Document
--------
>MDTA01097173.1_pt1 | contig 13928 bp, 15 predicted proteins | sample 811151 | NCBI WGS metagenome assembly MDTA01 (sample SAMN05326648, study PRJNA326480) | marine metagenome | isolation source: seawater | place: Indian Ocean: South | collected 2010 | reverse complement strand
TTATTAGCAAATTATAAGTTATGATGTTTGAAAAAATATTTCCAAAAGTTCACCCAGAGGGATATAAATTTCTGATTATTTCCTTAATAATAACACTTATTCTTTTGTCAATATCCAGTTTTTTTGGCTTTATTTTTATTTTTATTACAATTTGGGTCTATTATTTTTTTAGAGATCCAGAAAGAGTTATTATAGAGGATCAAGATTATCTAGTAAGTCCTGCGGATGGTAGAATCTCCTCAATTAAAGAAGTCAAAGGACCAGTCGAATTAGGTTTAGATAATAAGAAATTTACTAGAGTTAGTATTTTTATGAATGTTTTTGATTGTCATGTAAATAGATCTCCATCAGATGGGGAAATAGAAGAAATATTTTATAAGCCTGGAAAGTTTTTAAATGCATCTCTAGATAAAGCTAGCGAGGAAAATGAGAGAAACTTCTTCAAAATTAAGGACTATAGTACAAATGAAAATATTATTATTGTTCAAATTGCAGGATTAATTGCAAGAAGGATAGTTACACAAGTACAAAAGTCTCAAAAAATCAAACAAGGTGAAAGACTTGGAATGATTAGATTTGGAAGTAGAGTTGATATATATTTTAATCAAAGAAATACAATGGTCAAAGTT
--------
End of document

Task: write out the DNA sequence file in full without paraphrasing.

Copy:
>MDTA01097173.1_pt1 | contig 13928 bp, 15 predicted proteins | sample 811151 | NCBI WGS metagenome assembly MDTA01 (sample SAMN05326648, study PRJNA326480) | marine metagenome | isolation source: seawater | place: Indian Ocean: South | collected 2010 | reverse complement strand
TTATTAGCAAATTATAAGTTATGATGTTTGAAAAAATATTTCCAAAAGTTCACCCAGAGGGATATAAATTTCTGATTATTTCCTTAATAATAACACTTATTCTTTTGTCAATATCCAGTTTTTTTGGCTTTATTTTTATTTTTATTACAATTTGGGTCTATTATTTTTTTAGAGATCCAGAAAGAGTTATTATAGAGGATCAAGATTATCTAGTAAGTCCTGCGGATGGTAGAATCTCCTCAATTAAAGAAGTCAAAGGACCAGTCGAATTAGGTTTAGATAATAAGAAATTTACTAGAGTTAGTATTTTTATGAATGTTTTTGATTGTCATGTAAATAGATCTCCATCAGATGGGGAAATAGAAGAAATATTTTATAAGCCTGGAAAGTTTTTAAATGCATCTCTAGATAAAGCTAGCGAGGAAAATGAGAGAAACTTCTTCAAAATTAAGGACTATAGTACAAATGAAAATATTATTATTGTTCAAATTGCAGGATTAATTGCAAGAAGGATAGTTACACAAGTACAAAAGTCTCAAAAAATCAAACAAGGTGAAAGACTTGGAATGATTAGATTTGGAAGTAGAGTTGATATATATTTTAATCAAAGAAATACAATGGTCAAAGTT